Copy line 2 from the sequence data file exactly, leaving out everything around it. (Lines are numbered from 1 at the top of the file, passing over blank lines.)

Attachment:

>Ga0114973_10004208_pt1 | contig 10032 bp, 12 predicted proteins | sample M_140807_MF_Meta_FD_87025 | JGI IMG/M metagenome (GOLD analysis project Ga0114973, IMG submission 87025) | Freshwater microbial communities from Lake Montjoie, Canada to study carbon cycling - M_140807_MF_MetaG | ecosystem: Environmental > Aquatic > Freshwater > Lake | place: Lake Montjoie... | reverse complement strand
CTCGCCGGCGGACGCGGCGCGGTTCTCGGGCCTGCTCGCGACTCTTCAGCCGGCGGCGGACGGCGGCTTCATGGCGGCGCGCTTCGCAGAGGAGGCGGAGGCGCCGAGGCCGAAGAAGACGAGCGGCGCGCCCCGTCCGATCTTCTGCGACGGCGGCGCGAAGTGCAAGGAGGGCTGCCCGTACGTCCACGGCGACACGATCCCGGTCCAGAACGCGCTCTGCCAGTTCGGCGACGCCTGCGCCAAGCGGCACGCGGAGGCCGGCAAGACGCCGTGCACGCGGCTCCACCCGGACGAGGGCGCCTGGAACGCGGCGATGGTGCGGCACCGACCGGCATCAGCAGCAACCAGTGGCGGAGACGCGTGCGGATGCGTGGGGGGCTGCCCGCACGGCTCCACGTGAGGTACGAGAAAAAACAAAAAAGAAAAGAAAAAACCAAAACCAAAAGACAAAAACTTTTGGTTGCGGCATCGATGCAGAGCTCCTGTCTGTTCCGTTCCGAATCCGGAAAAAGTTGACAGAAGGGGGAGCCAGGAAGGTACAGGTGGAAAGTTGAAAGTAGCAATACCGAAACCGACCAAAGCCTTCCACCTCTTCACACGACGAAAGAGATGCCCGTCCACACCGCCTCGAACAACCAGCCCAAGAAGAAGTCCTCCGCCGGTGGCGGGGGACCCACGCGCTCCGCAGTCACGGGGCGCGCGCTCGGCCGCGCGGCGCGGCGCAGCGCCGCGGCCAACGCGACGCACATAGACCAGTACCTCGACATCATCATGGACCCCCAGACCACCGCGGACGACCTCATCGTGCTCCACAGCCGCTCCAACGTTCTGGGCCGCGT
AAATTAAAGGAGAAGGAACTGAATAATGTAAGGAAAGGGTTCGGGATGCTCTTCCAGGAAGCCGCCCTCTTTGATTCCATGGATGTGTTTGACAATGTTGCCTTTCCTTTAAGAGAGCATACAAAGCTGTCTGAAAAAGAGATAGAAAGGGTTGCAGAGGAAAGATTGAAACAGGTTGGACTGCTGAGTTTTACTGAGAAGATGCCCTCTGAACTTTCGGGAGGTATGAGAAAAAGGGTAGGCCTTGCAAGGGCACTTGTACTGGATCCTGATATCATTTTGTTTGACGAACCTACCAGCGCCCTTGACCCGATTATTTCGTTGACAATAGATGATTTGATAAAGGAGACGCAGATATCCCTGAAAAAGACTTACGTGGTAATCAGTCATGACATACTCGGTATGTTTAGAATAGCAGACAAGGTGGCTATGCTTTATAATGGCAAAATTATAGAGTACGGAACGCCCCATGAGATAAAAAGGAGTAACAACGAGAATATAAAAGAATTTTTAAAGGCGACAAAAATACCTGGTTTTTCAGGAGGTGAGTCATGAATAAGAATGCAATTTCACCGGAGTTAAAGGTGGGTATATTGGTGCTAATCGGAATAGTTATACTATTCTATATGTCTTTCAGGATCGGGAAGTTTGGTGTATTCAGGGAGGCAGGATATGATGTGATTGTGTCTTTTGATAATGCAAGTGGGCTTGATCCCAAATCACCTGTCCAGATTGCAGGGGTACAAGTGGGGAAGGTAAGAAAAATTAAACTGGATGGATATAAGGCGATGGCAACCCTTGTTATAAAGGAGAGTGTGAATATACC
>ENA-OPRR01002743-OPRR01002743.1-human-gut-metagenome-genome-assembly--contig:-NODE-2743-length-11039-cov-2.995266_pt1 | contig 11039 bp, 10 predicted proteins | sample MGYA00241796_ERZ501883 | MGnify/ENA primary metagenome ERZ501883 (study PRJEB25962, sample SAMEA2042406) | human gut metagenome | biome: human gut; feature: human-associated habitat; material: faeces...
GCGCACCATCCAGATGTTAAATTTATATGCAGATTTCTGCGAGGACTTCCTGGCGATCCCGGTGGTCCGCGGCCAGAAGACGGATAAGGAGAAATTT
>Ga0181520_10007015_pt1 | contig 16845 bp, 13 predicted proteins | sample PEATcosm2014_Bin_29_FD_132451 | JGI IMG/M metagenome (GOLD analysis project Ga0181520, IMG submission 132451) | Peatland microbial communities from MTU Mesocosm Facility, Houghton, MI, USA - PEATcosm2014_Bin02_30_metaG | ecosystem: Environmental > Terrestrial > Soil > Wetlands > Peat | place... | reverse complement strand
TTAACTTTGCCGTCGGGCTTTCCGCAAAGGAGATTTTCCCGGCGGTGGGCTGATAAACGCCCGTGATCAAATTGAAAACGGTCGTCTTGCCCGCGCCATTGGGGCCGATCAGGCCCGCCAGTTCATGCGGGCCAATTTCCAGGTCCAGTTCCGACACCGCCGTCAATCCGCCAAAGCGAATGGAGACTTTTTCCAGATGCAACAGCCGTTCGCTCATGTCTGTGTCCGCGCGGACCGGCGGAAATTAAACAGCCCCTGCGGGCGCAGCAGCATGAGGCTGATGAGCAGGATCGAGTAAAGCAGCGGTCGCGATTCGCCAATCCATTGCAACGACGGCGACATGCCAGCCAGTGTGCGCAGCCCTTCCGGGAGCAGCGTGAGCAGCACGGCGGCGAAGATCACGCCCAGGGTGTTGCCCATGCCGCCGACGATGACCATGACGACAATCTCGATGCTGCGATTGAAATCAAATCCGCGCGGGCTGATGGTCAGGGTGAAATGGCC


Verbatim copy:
CTCGCCGGCGGACGCGGCGCGGTTCTCGGGCCTGCTCGCGACTCTTCAGCCGGCGGCGGACGGCGGCTTCATGGCGGCGCGCTTCGCAGAGGAGGCGGAGGCGCCGAGGCCGAAGAAGACGAGCGGCGCGCCCCGTCCGATCTTCTGCGACGGCGGCGCGAAGTGCAAGGAGGGCTGCCCGTACGTCCACGGCGACACGATCCCGGTCCAGAACGCGCTCTGCCAGTTCGGCGACGCCTGCGCCAAGCGGCACGCGGAGGCCGGCAAGACGCCGTGCACGCGGCTCCACCCGGACGAGGGCGCCTGGAACGCGGCGATGGTGCGGCACCGACCGGCATCAGCAGCAACCAGTGGCGGAGACGCGTGCGGATGCGTGGGGGGCTGCCCGCACGGCTCCACGTGAGGTACGAGAAAAAACAAAAAAGAAAAGAAAAAACCAAAACCAAAAGACAAAAACTTTTGGTTGCGGCATCGATGCAGAGCTCCTGTCTGTTCCGTTCCGAATCCGGAAAAAGTTGACAGAAGGGGGAGCCAGGAAGGTACAGGTGGAAAGTTGAAAGTAGCAATACCGAAACCGACCAAAGCCTTCCACCTCTTCACACGACGAAAGAGATGCCCGTCCACACCGCCTCGAACAACCAGCCCAAGAAGAAGTCCTCCGCCGGTGGCGGGGGACCCACGCGCTCCGCAGTCACGGGGCGCGCGCTCGGCCGCGCGGCGCGGCGCAGCGCCGCGGCCAACGCGACGCACATAGACCAGTACCTCGACATCATCATGGACCCCCAGACCACCGCGGACGACCTCATCGTGCTCCACAGCCGCTCCAACGTTCTGGGCCGCGT